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Krish Khambadkone

Are You Ready for Big Data?

There is a lot of buzz around Big Data and the NOSQL movement these days and rightly so. The issues with data have essentially been two-fold: find cost effective ways to store ever increasing amounts of data and information, and find ways to mine this information to extract meaningful Business Intelligence.

This problem has been compounded by the emergence of web 2.0 technologies whose legion of loyal fans who can number into the millions generate copious amounts of data every minute, and by the time you realize it you have gigabytes and terabytes of data in one single day. Obviously, this calls for very radical departures from the current state of the art for data storage and mining technologies.
While traditional IT houses not of the web 2.0 stripe may not face this sort of real estate issues when it comes to data storage, mining that data for meaningful intelligence is still a work in progress and a major headache no matter what the size of your Data Warehouse. So while you may not want to be on the bleeding edge and opt for a grid based MPP solution for your ever increasing storage needs, you will certainly want to take a serious look at the emerging Algorithm and Heuristics driven data mining techniques led by Map/Reduce.

Map/Reduce may yet be your killer app that can be the panacea for all your Business Intelligence ailments. This is very serious stuff. If Google has bet its house on it and has made this the foundation for their search technology, then you better believe that this is very strong medicine.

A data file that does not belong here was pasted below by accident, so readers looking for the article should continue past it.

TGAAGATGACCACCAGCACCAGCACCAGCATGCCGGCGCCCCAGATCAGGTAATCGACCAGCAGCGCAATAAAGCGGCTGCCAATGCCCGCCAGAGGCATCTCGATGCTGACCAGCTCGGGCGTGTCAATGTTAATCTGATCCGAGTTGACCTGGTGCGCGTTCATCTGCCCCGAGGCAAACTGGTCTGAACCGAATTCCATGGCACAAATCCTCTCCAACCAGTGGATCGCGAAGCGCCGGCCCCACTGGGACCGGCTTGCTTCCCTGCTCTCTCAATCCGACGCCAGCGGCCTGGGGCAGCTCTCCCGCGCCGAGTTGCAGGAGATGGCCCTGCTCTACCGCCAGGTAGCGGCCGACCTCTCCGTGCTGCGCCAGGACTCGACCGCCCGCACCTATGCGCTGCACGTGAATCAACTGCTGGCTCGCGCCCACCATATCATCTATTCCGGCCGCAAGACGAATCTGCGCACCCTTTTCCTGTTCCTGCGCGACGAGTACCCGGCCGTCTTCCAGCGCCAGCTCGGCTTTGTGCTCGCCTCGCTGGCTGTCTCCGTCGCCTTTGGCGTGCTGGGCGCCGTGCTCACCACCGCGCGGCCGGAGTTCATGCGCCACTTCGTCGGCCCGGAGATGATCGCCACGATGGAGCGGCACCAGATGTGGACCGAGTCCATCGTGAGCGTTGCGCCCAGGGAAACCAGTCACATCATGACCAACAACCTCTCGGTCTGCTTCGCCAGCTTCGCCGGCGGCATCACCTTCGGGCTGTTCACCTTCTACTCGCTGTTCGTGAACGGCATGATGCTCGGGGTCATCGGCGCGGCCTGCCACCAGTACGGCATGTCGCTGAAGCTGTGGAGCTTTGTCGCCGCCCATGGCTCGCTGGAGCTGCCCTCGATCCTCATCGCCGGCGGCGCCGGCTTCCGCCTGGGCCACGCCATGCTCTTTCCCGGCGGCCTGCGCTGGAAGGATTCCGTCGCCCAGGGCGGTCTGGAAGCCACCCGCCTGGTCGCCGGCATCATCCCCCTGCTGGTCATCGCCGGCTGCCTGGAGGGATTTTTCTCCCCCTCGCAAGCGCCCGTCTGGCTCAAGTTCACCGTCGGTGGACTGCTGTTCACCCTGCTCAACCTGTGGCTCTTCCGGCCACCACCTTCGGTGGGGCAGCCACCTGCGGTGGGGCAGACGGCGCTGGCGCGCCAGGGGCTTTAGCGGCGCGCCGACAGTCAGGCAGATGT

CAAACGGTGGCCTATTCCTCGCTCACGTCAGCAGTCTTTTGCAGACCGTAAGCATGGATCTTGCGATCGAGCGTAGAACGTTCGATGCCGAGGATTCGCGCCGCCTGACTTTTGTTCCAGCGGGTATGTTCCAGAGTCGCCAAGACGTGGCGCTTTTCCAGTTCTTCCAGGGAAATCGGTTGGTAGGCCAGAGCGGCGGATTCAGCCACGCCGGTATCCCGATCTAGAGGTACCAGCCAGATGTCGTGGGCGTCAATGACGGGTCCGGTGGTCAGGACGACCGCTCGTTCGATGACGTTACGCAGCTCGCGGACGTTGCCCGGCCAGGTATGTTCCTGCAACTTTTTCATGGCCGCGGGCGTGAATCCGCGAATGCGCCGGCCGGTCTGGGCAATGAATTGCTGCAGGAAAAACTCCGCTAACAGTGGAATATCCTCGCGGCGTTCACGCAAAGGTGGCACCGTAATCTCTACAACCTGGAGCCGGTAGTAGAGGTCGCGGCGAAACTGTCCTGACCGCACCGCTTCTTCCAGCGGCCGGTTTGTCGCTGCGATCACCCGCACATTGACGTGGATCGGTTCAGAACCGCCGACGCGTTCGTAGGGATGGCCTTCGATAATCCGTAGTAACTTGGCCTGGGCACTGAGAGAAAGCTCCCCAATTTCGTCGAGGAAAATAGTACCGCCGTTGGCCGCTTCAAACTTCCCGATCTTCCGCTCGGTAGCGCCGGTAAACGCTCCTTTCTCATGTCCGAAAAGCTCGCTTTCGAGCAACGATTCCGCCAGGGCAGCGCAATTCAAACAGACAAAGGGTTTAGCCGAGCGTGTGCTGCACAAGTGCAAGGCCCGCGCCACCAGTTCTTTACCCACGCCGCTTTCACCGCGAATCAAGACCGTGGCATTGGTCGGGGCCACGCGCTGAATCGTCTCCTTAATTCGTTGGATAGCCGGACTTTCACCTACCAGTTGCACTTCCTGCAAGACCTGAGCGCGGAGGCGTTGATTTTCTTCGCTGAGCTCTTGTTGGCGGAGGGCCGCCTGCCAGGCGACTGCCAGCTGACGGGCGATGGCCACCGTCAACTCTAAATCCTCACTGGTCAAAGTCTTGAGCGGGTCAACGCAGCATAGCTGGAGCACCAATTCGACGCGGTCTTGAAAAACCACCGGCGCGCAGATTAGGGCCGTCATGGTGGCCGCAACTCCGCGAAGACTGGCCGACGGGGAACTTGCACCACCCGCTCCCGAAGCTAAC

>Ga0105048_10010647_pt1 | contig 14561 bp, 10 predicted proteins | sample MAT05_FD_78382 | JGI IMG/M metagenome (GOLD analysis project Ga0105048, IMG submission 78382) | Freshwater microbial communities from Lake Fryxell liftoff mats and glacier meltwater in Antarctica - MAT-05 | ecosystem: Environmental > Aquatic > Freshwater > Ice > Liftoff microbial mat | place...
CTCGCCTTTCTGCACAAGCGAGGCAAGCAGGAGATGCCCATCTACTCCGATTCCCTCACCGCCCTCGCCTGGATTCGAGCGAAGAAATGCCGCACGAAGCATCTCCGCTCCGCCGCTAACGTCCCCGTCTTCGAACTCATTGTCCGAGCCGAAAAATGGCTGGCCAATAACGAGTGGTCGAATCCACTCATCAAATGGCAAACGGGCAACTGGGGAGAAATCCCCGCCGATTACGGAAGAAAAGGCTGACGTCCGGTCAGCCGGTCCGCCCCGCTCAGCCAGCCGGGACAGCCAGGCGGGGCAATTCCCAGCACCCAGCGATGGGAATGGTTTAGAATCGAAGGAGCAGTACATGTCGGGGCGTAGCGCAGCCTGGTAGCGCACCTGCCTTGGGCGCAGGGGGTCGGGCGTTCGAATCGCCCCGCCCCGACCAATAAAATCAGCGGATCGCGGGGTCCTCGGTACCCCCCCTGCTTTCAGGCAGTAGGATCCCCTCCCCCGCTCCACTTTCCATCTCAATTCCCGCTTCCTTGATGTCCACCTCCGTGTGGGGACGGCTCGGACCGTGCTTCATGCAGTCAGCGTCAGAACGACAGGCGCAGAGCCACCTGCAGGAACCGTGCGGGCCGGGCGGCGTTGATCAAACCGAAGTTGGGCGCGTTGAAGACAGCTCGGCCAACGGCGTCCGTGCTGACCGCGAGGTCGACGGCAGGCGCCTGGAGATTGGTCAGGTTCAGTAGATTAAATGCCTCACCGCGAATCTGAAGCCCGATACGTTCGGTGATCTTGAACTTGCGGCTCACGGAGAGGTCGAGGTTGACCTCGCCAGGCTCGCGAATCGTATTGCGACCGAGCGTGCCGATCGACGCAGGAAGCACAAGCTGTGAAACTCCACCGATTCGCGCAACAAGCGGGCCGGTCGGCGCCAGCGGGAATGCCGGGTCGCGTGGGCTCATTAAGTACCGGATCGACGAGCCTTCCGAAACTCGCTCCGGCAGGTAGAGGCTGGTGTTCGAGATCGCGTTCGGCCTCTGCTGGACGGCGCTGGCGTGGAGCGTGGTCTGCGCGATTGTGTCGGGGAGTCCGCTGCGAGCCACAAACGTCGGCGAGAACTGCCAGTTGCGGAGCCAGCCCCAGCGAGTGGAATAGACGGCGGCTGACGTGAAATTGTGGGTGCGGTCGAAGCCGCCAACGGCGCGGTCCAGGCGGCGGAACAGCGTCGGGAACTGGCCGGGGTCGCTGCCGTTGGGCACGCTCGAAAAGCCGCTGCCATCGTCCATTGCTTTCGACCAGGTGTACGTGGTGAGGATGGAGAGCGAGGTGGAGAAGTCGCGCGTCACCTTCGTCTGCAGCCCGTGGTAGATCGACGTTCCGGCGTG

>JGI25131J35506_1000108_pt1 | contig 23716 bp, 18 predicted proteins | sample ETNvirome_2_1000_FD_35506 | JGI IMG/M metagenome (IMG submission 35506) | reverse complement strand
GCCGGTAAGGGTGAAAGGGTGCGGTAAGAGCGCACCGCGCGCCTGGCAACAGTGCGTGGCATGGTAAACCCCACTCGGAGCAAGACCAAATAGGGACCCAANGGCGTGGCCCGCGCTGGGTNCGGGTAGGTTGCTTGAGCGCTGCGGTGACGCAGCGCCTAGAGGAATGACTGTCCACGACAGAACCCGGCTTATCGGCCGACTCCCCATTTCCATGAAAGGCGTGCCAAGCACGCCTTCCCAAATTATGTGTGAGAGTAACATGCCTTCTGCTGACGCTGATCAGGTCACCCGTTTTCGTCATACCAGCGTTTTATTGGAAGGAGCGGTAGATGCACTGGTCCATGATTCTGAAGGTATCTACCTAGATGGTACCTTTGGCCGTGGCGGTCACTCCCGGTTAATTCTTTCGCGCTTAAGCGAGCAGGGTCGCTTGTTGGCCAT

Using traditional relational database technology to cater to your Big Data data warehousing (DW) needs is now quite well known. It is not easy performing operations between databases, especially if they span networks. Try performing a join between two database instances and you will know what I am talking about. To solve these issues, there are custom solutions from vendors like Teradata and Netezza. The barrier for entry is still quite high in adopting these systems, however, both in terms of license fees and setup and maintenance costs.

There is an alternative. We are now in the era of framework-based DW, DIY DW and DW in the Cloud. The current set of tools and technologies that have emerged have helped democratize this domain which was for long the exclusive preserve of a few select vendors. The revolution was led by grid-based implementations adopted by the leading players like Google (Bigtable), Facebook (Cassandra) and Yahoo (Hadoop).

Hadoop has emerged as one of the most popular Map/Reduce based open source frameworks for Big Data and several Information majors have adopted this technology. Beware that this is a framework and may need significant amounts of customization and programming to get it to do what you want. If Hadoop is not your cup of tea, then there are similar implementations like AsterData and GreenPlum which work on the same concepts but can get you up and running very quickly with their own abstractions libraries like SQL-MR and intelligent dashboards for easy configuration and maintenance. Another very appealing feature of these offerings is their ability to be hosted in a Cloud so all your advanced analytic needs can be performed off premises.

There are a lot of inbuilt advantages of this architecture including,
  • A grid-based master/slave architecture with one master or queen node and two or more slave or worker nodes that can be added dynamically such that the DW infrastructure expands in an elastic fashion.
  • True MPP architecture with true query multiplexing and parallel execution of queries and tasks.
  • Inbuilt support for a distributed DB architecture with data partitioned between nodes and evened out for fairly equal distribution of data between nodes.
  • Support for structured and unstructured databases and file systems.
So what makes these products different from your traditional DW/BI offerings? Here is a list of features that distinguish:

Relational Big Data